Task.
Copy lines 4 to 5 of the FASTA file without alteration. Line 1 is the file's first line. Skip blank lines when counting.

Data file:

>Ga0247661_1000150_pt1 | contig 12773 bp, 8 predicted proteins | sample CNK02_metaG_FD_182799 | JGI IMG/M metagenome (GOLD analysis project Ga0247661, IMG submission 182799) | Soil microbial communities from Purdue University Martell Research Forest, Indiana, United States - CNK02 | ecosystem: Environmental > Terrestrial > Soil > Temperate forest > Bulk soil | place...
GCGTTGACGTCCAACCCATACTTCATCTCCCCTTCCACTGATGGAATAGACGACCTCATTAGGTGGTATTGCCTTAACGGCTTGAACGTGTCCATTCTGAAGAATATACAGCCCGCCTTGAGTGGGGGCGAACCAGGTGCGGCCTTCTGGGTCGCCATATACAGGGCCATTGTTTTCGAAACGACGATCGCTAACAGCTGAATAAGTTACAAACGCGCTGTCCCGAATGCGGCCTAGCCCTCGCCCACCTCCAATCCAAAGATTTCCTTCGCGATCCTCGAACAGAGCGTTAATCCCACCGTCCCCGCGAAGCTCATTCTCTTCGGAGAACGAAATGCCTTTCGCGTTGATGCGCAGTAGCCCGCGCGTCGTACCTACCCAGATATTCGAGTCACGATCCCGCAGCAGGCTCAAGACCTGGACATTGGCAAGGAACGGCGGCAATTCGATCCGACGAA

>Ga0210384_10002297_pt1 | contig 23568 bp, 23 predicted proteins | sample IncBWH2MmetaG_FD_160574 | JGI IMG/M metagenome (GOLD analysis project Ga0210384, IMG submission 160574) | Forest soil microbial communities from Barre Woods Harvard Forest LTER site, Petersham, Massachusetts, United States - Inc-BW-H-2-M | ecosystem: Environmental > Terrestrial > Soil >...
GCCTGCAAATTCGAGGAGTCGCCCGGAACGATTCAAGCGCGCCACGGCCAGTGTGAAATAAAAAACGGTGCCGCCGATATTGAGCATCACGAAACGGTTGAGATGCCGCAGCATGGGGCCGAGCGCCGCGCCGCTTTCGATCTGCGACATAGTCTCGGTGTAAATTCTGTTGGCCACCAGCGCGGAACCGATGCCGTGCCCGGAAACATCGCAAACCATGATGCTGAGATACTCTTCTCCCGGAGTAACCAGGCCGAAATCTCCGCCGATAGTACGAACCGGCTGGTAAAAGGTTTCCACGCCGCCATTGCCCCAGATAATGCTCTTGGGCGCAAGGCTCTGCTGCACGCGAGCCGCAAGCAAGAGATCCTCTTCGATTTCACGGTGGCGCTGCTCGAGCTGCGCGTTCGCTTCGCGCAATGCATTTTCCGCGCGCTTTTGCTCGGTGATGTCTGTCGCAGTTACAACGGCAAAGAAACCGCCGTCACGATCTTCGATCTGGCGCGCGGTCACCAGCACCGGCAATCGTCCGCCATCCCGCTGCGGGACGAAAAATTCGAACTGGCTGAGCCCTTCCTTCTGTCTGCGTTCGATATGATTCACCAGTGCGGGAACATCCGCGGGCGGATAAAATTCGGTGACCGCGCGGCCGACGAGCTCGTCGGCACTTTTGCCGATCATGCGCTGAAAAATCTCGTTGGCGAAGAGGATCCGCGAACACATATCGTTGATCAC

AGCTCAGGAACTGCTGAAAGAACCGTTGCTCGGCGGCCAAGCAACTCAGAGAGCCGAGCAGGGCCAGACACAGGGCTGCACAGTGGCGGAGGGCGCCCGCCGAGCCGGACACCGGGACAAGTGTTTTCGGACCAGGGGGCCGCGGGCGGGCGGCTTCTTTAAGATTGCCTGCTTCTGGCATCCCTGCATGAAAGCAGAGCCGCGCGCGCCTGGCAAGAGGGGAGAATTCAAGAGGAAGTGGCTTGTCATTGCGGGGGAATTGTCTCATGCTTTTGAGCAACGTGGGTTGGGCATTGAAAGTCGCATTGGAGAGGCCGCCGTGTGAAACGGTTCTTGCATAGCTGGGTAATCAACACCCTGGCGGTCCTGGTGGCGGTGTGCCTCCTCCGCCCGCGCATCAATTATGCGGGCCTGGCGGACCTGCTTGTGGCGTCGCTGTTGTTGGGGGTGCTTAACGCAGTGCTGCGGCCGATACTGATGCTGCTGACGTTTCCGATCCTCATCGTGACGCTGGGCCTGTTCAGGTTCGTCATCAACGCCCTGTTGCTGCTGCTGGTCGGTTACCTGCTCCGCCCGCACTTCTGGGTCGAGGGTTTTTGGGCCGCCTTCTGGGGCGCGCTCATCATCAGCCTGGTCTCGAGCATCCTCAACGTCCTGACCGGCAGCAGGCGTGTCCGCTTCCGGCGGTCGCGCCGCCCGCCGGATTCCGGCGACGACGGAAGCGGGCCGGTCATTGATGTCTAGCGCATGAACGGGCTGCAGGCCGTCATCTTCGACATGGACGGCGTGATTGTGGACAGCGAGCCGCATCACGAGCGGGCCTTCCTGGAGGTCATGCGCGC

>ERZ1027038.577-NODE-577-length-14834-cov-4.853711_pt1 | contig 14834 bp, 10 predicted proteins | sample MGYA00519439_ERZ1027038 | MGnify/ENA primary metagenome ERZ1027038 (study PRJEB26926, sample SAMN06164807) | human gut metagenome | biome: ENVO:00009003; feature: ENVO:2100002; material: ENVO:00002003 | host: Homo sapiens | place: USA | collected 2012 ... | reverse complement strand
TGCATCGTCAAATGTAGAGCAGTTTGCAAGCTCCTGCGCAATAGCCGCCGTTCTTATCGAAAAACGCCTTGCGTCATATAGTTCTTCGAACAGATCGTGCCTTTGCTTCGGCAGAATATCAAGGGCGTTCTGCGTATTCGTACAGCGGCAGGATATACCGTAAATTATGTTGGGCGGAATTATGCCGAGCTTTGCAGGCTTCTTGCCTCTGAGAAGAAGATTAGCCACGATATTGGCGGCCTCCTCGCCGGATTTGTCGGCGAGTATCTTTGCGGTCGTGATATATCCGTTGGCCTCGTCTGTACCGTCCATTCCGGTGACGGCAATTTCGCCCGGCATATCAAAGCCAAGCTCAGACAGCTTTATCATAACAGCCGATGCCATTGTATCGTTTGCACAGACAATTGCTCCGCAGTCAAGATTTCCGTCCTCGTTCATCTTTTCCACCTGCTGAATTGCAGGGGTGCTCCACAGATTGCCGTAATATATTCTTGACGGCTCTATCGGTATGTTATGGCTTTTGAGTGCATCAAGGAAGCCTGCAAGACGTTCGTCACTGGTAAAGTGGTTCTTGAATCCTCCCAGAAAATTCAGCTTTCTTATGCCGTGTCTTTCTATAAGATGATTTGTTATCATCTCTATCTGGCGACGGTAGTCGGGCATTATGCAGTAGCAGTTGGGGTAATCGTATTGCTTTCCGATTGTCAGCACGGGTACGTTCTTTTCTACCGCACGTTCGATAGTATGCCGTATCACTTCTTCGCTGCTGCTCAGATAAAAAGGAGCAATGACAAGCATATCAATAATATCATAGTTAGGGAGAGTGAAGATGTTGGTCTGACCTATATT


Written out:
GCCTGCAAATTCGAGGAGTCGCCCGGAACGATTCAAGCGCGCCACGGCCAGTGTGAAATAAAAAACGGTGCCGCCGATATTGAGCATCACGAAACGGTTGAGATGCCGCAGCATGGGGCCGAGCGCCGCGCCGCTTTCGATCTGCGACATAGTCTCGGTGTAAATTCTGTTGGCCACCAGCGCGGAACCGATGCCGTGCCCGGAAACATCGCAAACCATGATGCTGAGATACTCTTCTCCCGGAGTAACCAGGCCGAAATCTCCGCCGATAGTACGAACCGGCTGGTAAAAGGTTTCCACGCCGCCATTGCCCCAGATAATGCTCTTGGGCGCAAGGCTCTGCTGCACGCGAGCCGCAAGCAAGAGATCCTCTTCGATTTCACGGTGGCGCTGCTCGAGCTGCGCGTTCGCTTCGCGCAATGCATTTTCCGCGCGCTTTTGCTCGGTGATGTCTGTCGCAGTTACAACGGCAAAGAAACCGCCGTCACGATCTTCGATCTGGCGCGCGGTCACCAGCACCGGCAATCGTCCGCCATCCCGCTGCGGGACGAAAAATTCGAACTGGCTGAGCCCTTCCTTCTGTCTGCGTTCGATATGATTCACCAGTGCGGGAACATCCGCGGGCGGATAAAATTCGGTGACCGCGCGGCCGACGAGCTCGTCGGCACTTTTGCCGATCATGCGCTGAAAAATCTCGTTGGCGAAGAGGATCCGCGAACACATATCGTTGATCAC

AGCTCAGGAACTGCTGAAAGAACCGTTGCTCGGCGGCCAAGCAACTCAGAGAGCCGAGCAGGGCCAGACACAGGGCTGCACAGTGGCGGAGGGCGCCCGCCGAGCCGGACACCGGGACAAGTGTTTTCGGACCAGGGGGCCGCGGGCGGGCGGCTTCTTTAAGATTGCCTGCTTCTGGCATCCCTGCATGAAAGCAGAGCCGCGCGCGCCTGGCAAGAGGGGAGAATTCAAGAGGAAGTGGCTTGTCATTGCGGGGGAATTGTCTCATGCTTTTGAGCAACGTGGGTTGGGCATTGAAAGTCGCATTGGAGAGGCCGCCGTGTGAAACGGTTCTTGCATAGCTGGGTAATCAACACCCTGGCGGTCCTGGTGGCGGTGTGCCTCCTCCGCCCGCGCATCAATTATGCGGGCCTGGCGGACCTGCTTGTGGCGTCGCTGTTGTTGGGGGTGCTTAACGCAGTGCTGCGGCCGATACTGATGCTGCTGACGTTTCCGATCCTCATCGTGACGCTGGGCCTGTTCAGGTTCGTCATCAACGCCCTGTTGCTGCTGCTGGTCGGTTACCTGCTCCGCCCGCACTTCTGGGTCGAGGGTTTTTGGGCCGCCTTCTGGGGCGCGCTCATCATCAGCCTGGTCTCGAGCATCCTCAACGTCCTGACCGGCAGCAGGCGTGTCCGCTTCCGGCGGTCGCGCCGCCCGCCGGATTCCGGCGACGACGGAAGCGGGCCGGTCATTGATGTCTAGCGCATGAACGGGCTGCAGGCCGTCATCTTCGACATGGACGGCGTGATTGTGGACAGCGAGCCGCATCACGAGCGGGCCTTCCTGGAGGTCATGCGCGC